The Paubox Encrypted Interview Series allows us to chat with leaders in healthcare IT, compliance and cybersecurity to pick their brains on trends and best practices. In this Encrypted Interview, we chat with TJ Walsh , licensed professional counselor and psychotherapist, about the impact of the Coronavirus on therapy, and how the next generation is already removing the stigma of mental health.
Early career and professional growth
Rick Kuwahara: What led you to counseling as a profession?
TJ Walsh: My journey was a little bit windy. I started my career as a visual artist and then Creative Director for nonprofit organizations.
And I always found that in my meetings with clients, I was more interested in learning about the client and about their story, than I really was about learning about their product or the thing that they were trying to market.
So I decided that I wanted to pursue more training in the study of people and learning about people. I also thought that I would like to do something that I found to be helpful for me in my personal life.
And so I found counseling and psychology to be a perfect combination of those things, and I haven't looked back since.
Rick: How does your artistic background help you in counseling?
TJ: Yeah, that's a really good question. So it helps me in a few different ways.
One of the primary demographics that I work with are artists and creators of many forms of media. So I work with visual artists, I work with performing artists, I work with writers, and so my experience as an artist myself gives me a bit of an advantage because I naturally speak the language of makers and artists.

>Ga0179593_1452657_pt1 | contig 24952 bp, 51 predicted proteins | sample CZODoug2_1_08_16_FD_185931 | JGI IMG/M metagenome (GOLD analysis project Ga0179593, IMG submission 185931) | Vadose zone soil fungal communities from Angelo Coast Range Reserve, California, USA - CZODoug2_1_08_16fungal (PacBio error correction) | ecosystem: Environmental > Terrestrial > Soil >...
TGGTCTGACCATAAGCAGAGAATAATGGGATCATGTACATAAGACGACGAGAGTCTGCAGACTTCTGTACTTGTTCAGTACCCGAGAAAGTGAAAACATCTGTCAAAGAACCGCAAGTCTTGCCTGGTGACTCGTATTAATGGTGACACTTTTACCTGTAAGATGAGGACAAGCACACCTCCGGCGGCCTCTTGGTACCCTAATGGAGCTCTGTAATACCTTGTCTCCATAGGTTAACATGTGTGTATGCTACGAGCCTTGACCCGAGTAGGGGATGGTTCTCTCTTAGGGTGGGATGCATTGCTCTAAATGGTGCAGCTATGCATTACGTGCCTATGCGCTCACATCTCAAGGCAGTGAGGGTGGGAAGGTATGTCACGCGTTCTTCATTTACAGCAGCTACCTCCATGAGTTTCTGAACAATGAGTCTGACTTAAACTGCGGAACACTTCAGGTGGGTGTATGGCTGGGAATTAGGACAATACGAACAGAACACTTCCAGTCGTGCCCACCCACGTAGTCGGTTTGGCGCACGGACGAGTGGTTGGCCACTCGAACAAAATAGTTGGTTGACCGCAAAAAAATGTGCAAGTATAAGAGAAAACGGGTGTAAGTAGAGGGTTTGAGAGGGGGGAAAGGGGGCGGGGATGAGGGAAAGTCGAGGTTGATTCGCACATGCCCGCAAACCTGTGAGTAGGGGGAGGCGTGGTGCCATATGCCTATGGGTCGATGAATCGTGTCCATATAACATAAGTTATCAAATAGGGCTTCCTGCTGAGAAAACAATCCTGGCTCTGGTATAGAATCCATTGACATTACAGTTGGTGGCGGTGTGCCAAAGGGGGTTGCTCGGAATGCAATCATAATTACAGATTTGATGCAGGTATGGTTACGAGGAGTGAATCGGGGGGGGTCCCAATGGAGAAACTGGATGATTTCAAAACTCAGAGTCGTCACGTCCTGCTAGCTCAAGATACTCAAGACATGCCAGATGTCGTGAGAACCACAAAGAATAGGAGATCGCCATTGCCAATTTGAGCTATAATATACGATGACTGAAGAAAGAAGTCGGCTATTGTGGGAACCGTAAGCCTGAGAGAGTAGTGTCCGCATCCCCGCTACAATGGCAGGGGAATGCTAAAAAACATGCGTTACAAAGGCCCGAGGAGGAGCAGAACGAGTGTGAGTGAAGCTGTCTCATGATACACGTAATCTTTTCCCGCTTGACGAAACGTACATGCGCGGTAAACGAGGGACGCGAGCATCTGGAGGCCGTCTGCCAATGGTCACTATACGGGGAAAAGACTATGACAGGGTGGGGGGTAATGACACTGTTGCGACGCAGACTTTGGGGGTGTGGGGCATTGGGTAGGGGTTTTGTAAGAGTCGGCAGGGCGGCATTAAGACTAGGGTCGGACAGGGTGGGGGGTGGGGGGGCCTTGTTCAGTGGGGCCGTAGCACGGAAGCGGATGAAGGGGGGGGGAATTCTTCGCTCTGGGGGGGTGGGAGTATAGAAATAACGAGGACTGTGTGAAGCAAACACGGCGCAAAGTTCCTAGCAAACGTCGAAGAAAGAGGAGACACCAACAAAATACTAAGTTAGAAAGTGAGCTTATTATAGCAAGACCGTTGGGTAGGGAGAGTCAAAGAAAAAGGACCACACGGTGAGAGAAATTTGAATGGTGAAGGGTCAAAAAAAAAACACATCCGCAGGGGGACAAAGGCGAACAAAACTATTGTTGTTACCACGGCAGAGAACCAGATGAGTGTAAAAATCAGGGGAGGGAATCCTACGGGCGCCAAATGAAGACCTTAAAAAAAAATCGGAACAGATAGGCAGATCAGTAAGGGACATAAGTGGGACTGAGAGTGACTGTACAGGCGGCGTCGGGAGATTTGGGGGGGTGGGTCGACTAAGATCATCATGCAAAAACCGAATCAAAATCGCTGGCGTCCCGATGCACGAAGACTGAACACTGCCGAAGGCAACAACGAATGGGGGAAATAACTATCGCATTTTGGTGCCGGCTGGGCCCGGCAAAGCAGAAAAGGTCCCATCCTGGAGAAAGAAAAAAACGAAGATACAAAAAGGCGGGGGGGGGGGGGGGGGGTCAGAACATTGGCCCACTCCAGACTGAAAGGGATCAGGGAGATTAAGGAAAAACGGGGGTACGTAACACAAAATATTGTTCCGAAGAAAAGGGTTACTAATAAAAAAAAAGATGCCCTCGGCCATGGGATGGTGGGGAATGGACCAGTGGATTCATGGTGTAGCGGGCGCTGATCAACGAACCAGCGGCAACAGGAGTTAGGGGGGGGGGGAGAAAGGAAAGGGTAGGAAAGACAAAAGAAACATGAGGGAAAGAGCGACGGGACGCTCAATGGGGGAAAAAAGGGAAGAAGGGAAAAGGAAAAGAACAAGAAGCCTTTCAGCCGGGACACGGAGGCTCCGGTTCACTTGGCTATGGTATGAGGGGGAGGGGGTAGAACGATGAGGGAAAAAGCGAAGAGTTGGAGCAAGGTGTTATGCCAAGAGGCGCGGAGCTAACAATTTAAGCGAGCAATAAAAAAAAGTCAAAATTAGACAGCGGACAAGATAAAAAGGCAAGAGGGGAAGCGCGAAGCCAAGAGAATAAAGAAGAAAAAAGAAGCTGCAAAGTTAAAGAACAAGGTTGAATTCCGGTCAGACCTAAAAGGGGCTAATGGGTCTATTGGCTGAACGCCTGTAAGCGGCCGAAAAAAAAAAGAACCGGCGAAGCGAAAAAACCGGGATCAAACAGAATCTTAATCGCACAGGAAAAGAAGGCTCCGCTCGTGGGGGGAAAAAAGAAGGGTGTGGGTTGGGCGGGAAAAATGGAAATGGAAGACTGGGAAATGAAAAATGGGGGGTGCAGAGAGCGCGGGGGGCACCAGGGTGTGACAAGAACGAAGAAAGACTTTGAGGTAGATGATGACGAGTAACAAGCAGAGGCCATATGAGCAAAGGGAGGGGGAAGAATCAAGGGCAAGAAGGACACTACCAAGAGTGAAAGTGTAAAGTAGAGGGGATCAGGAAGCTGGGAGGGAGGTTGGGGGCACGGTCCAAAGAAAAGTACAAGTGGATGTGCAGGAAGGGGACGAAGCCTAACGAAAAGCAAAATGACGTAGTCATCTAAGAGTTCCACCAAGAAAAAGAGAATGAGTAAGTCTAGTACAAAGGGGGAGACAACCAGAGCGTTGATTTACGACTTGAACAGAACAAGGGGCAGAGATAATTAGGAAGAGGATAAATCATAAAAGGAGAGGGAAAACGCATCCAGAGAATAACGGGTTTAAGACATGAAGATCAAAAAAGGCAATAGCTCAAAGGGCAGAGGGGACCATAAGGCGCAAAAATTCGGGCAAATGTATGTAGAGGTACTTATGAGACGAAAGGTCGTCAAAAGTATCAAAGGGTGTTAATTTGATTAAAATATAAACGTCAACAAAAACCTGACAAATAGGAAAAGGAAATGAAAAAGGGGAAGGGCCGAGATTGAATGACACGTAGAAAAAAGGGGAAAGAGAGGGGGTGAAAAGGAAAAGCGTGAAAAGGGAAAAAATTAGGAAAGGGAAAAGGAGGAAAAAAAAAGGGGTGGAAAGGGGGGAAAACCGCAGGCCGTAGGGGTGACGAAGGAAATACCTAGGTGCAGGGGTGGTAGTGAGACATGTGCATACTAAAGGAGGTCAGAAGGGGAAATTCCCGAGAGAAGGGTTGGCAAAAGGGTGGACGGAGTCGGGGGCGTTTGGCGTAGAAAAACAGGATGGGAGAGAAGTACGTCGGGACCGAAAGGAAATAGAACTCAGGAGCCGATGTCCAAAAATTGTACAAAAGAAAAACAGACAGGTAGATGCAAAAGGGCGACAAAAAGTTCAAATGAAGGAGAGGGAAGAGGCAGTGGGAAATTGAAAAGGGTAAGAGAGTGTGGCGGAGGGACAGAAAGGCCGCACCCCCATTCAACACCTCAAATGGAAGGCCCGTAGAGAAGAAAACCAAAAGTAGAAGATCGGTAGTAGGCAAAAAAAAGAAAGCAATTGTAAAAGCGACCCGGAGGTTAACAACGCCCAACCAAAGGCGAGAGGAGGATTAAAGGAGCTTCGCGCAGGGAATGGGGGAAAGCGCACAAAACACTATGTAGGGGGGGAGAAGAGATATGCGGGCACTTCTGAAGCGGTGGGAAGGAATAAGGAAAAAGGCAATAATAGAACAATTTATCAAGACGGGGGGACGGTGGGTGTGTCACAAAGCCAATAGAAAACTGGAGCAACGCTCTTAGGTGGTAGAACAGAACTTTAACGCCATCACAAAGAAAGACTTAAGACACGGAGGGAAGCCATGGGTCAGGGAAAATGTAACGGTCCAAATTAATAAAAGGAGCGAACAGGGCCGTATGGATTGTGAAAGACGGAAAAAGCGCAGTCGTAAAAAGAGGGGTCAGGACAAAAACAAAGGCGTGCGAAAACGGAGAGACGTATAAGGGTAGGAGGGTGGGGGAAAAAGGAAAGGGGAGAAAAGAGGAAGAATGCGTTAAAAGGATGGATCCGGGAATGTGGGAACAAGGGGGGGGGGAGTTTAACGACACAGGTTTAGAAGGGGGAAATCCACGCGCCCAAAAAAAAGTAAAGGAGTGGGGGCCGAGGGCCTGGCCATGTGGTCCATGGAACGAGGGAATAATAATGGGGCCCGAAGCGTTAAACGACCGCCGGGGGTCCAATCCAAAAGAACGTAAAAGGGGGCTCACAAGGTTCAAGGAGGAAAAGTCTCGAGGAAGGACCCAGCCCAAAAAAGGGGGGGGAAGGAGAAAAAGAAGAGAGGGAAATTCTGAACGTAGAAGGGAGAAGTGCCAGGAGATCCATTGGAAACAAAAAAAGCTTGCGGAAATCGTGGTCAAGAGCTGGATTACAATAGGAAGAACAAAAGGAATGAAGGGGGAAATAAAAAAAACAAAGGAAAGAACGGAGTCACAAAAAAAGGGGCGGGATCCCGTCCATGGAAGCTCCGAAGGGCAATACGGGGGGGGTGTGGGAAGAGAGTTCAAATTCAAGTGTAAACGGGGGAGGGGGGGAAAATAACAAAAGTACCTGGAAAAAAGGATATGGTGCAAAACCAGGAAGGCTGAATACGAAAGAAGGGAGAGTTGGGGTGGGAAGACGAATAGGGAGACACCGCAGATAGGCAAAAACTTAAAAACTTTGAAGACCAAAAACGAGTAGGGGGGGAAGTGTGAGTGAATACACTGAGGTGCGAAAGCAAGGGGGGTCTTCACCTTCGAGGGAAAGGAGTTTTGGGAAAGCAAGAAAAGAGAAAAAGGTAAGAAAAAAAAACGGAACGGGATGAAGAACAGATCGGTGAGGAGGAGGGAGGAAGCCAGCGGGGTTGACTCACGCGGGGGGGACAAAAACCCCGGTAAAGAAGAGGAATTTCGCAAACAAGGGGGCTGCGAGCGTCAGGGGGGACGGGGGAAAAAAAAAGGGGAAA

It also helps me, because as an artist, I'm super intuitive. I follow my gut with a lot of things. And I don't really get hung up with a bunch of like, "what ifs" or "should be's" when I'm trying to work with somebody that some other folks might.
Because I have learned through the specific process of creating that I follow in my artwork, to trust my gut and to follow an organic process.
And so I find that being able to do that, as a therapist, as a counselor, as a mentor, is super valuable in getting someone from point A to point B.
Rick: So what's been the challenge biggest challenge or mission, you know, as you started your practice?
TJ: I think for me, the biggest challenge is providing access to people who need counseling and therapy, while also providing them with the best service possible.
I say that's a challenge because usually people who need access to treatment or access to a helping professional are lower income, or they have more obstacles in the way of receiving care.
And so they tend to really want to use insurance. But I don't take insurance and I don't do that because I want to be able to provide my client with the highest quality of care possible, which typically means cutting out a third party so that my client and myself can actually work on the things that they want to work on.
So I've had to be creative in solving the challenge of providing access to clients who need it most. And giving them the quality of care that they deserve.
And so solving the challenge of price point has been something to overcome for my business.
My mission is to really help young couples, young individuals who happen to be creative and artistic, solve their interpersonal problems in a fast, effective and life changing way.
The coronavirus impact on therapy